I largely blame my unusual career path on John Ridgway, who, along with Chay Blythe, became the first to row the Atlantic in 1966. I worked for John in what should have been my gap year (I’m still on it now, aged 41!), and he was a brilliant mentor.
LM: One of your many accomplishments includes the Scott Expedition. Tell us about that and the challenges you faced.
Ben: The plan for the Scott Expedition was to walk from Ross Island, near the coast of Antarctica, to the South Pole, then back to the coast again. No one had ever completed this journey, and undertaking it would entail making the longest ever polar journey on foot.
My teammate Tarka l’Herpiniere and I covered 2,898 km in the end, and it was not only a colossal challenge of endurance and resilience but just getting to the start line involved training like a professional athlete for 18 months. This is all while trying to raise a seven-figure budget, organising incredibly complex logistics, preparing our nutrition, equipment and clothing for 108 days in the coldest place on earth, and coordinating everything from insurance to satellite communications. It was a big project!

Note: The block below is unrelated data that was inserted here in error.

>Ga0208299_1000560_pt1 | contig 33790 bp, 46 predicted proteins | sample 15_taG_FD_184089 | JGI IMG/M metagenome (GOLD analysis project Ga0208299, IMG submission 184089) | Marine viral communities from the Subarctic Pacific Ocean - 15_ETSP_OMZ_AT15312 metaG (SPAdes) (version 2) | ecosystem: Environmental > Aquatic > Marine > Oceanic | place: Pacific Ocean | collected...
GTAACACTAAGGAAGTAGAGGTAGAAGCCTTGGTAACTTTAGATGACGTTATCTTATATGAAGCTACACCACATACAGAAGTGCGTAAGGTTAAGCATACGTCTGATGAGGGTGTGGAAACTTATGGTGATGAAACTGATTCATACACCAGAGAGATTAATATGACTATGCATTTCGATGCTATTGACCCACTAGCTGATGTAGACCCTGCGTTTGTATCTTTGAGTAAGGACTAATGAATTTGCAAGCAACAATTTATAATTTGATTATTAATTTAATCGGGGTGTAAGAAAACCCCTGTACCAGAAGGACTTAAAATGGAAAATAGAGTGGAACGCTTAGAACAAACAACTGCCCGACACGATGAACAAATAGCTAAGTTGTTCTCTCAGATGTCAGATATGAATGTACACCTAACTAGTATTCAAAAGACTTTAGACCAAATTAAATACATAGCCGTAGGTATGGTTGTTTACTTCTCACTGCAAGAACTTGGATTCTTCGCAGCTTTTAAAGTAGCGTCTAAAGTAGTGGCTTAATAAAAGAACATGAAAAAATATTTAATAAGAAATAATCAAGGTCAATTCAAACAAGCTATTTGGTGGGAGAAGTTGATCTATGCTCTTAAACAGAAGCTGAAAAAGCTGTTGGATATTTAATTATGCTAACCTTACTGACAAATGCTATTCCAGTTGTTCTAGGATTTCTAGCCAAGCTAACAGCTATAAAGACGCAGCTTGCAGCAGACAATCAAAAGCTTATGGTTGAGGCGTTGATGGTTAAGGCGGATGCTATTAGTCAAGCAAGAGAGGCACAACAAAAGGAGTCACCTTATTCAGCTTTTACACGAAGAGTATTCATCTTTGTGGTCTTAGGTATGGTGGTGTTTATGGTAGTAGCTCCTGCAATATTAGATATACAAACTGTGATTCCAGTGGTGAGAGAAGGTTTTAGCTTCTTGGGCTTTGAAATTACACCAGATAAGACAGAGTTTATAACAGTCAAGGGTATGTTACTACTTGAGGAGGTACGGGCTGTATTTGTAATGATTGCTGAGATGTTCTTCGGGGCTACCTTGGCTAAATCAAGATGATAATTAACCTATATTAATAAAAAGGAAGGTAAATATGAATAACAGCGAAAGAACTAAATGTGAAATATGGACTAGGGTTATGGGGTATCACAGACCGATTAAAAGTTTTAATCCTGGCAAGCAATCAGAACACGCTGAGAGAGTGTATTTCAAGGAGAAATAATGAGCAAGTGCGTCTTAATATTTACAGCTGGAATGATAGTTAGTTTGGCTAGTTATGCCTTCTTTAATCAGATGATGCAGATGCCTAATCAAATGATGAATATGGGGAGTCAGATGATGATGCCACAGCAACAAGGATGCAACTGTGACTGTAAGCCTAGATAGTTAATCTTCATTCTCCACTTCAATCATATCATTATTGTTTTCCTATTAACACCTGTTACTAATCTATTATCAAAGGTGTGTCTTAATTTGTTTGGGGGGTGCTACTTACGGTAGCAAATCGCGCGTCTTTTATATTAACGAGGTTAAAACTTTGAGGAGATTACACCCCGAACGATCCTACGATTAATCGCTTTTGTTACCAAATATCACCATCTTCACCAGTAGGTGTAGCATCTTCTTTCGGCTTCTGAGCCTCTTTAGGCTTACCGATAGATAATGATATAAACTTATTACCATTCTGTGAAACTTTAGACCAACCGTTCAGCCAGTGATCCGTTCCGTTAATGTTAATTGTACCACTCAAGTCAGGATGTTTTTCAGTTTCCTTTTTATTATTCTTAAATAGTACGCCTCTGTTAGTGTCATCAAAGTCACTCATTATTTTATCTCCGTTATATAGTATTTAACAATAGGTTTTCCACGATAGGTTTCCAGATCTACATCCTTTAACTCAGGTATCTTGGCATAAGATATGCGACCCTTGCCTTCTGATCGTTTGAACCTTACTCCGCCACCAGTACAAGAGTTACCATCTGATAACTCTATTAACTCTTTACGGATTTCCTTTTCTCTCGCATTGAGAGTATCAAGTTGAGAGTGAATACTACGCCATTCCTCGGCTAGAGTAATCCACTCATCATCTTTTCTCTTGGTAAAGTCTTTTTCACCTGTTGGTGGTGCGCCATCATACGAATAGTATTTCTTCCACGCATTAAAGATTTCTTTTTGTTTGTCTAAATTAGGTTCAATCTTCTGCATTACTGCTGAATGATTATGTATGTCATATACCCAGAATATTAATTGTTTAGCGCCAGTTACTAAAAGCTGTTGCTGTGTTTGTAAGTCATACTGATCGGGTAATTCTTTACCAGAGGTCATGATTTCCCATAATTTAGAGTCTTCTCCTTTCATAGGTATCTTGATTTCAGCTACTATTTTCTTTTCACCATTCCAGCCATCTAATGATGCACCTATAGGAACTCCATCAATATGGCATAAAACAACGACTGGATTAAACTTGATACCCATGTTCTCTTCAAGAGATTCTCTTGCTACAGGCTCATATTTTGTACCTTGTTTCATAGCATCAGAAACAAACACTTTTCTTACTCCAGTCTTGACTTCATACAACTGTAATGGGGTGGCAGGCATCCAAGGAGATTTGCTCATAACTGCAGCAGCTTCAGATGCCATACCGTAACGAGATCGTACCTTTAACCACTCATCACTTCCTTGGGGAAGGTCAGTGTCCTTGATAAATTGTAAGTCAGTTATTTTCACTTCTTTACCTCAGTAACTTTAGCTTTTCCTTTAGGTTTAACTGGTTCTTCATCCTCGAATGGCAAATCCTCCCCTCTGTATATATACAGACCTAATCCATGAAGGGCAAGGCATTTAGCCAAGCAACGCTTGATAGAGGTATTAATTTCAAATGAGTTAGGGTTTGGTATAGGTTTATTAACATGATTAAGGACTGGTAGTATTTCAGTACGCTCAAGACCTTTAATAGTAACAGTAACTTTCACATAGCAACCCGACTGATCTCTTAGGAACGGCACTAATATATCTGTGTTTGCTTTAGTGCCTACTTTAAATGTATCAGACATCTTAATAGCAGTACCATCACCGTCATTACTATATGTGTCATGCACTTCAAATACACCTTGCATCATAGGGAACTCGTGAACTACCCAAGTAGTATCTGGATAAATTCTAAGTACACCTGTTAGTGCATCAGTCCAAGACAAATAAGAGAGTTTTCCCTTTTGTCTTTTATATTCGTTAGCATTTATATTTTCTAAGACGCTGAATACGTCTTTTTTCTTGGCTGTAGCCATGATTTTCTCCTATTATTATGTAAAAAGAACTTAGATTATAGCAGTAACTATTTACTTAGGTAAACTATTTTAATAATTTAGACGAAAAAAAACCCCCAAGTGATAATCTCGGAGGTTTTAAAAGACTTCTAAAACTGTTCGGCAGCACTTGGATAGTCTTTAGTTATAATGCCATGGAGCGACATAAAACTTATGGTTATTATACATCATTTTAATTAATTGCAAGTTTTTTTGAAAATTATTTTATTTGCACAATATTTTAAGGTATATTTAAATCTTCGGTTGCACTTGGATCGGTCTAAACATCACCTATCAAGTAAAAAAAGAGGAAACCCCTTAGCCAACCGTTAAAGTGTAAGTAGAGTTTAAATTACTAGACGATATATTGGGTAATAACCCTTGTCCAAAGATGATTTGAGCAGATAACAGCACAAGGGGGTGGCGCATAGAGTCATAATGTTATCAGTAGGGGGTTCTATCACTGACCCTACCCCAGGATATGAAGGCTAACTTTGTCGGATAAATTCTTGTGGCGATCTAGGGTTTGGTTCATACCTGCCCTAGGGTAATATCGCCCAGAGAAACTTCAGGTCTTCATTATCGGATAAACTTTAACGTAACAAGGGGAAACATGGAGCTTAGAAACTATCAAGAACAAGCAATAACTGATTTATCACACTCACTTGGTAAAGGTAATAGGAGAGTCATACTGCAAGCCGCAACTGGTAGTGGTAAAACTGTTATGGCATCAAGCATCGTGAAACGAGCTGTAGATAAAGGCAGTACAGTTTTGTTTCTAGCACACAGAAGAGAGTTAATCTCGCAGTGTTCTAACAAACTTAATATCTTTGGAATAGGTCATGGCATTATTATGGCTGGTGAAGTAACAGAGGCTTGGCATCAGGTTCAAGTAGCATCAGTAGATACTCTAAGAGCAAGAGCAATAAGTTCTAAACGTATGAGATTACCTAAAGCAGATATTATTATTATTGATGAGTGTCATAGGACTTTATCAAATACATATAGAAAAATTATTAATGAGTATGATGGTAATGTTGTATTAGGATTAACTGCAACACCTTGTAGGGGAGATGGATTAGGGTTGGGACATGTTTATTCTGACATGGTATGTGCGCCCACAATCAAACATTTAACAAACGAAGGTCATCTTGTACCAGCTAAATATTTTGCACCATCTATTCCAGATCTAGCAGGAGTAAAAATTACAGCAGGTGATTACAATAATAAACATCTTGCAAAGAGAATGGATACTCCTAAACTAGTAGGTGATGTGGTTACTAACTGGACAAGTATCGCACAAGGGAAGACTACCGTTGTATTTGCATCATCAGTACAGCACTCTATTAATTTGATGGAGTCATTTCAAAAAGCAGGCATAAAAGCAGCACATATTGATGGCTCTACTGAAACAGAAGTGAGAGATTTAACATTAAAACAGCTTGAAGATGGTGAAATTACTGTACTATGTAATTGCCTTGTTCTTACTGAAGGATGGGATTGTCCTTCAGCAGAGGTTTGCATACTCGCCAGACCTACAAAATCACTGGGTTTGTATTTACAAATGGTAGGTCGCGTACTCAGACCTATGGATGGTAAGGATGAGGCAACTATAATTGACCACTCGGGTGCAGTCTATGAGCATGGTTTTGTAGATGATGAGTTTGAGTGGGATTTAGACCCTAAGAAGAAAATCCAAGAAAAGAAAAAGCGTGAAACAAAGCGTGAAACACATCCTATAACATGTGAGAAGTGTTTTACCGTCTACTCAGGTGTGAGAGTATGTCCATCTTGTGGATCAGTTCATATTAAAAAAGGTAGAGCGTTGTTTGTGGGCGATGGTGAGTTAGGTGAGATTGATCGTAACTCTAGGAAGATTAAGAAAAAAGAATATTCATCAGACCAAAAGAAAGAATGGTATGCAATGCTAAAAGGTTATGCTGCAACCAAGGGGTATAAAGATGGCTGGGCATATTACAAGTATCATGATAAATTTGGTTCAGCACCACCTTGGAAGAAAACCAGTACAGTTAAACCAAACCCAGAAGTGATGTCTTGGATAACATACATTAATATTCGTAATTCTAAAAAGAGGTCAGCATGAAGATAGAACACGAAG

LM: You’re an ambassador for The Prince’s Trust; what do you have to do there as part of your role?
Ben: I know my life could have taken a different path. I’m a state school educated with a C and two Ds at A-level. I have no degree, and my dad was a penniless and orphaned manual labourer. I’ve only enjoyed my success thanks to a few key individuals who spotted and helped nurture my potential and my appetite to work hard.